Go back through the lyrics of such songs and consider what the words mean to a Chinese Christian or pastor:

  • When they stand face-to-face with a state security policeman in their worship service, who is watching them, right next to the bread and wine, as they come forward to take the Lord’s Supper.

  • When the state security police are standing right there video recording their worship service and the sermon.

  • When they have had a knock on their door and have been interrogated for a couple hours by the police about their church and why they go to this church.

  • When their pastor has been imprisoned for nine years. 

These songs, our songs, they become very different songs then, right? Can I even call them mine now?

What percentage of Christians in our churches (including me) have had to cling to Christ amidst suffering actual rejection or scorn or loss for actually sharing the gospel with a real person or inviting a non-Christian to church? (Not including a church going friend who might be in the market for a better church.) How much of our “suffering for the gospel” is simply imagined and hypothetical, i.e., “If I said something or invited that person to church, I would probably be looked at weirdly or made fun of?”

In the USA, serious/conservative/true (we need a new word) Christians skip church on average two or three times a month. For what? Our kid’s sports, personal travel, etc. We skip church two or three times a month thinking that we can use that time better in the noble pursuit of being “great parents” or of “self-care.”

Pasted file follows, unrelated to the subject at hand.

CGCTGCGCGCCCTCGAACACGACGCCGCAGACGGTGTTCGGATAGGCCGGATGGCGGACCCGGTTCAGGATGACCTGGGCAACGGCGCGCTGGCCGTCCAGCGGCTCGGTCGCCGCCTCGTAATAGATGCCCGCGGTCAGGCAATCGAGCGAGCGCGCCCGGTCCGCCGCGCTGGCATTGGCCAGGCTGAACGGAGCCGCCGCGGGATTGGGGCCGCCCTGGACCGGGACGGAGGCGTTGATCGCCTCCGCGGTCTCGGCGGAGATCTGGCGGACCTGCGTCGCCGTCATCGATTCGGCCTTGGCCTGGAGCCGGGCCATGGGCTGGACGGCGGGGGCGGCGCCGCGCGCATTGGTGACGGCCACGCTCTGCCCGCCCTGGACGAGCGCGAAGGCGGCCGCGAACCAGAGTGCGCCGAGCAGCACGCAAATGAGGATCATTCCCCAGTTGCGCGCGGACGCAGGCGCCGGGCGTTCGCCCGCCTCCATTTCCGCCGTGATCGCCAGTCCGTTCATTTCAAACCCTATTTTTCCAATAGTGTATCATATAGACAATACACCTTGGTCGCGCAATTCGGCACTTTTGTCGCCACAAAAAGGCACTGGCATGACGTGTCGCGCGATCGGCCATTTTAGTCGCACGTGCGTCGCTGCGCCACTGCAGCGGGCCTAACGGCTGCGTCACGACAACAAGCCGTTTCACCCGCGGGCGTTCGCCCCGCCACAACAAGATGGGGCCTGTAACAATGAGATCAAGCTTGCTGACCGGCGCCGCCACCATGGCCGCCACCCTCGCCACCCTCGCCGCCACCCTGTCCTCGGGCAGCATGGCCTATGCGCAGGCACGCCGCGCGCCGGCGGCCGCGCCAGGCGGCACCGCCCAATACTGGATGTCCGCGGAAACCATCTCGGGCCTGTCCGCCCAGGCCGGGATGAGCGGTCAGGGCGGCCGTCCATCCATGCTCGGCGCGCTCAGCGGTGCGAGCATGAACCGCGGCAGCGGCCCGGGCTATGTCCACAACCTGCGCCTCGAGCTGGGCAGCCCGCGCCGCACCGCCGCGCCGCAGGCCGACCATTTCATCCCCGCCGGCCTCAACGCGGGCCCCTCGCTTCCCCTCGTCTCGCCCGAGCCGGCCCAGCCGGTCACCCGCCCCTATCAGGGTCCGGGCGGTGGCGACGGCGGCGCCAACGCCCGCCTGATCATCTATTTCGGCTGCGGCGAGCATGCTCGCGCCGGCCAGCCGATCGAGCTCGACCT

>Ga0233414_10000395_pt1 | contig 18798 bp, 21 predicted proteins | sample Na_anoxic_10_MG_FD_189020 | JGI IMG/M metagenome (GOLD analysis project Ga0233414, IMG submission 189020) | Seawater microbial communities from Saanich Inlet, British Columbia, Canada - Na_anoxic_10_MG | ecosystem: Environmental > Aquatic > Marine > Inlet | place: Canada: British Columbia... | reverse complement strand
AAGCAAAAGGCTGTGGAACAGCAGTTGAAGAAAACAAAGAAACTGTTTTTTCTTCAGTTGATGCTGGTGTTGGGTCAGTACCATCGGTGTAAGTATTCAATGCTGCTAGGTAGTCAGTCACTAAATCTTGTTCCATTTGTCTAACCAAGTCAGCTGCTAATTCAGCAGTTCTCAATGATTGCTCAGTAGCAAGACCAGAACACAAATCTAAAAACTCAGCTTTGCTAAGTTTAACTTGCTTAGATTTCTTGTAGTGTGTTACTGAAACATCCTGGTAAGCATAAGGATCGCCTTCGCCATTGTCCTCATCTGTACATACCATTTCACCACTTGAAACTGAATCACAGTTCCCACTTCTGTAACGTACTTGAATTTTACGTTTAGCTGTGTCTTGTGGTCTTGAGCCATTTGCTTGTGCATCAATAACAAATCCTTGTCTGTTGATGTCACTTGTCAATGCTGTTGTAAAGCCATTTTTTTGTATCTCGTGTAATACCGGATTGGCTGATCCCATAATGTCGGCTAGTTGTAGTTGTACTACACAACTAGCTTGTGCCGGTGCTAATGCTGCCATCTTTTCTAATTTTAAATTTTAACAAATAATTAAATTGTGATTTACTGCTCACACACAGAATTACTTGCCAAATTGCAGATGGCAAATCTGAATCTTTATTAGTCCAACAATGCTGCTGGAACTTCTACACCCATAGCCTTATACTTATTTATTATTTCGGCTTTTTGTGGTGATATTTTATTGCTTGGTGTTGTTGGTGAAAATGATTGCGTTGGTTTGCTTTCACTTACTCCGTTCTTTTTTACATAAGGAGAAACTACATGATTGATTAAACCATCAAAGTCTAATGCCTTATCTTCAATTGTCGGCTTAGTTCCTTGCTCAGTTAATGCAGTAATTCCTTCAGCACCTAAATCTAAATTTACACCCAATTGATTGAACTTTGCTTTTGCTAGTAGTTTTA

In China, Christians keep going to church every Sunday even though they might be arrested. If they skip, it’s because they have been locked out of their illegal church worship space and haven’t found a new place yet. Even then, they worship together in smaller groups and together watch a livestream of their pastor’s sermon.

It pains me deeply – as it does many others – that “evangelicals” in the USA are hated because of how “evangelicals” (whoever they actually are) have been identified by the media at large with particular politics and politicians. We have a bazillion blogs written about this problem. But who, in the USA, hates “evangelicals” because they love Jesus, live contrary to the treasures and values of the world, and keep inviting me to their dang church? 

When we sing and declare that we are and will “take a stand in Christ,” what exactly are we standing for or against? 

What death am I fearing? 

What power of hell or scheme of man will I actually face this week?

Why do I need the power of Christ this week?

Or, let me ask it this way: who actually needs the power of Christ this week? Which Christians are actually pleading and begging for the power of Christ so they can stand up for Jesus this week?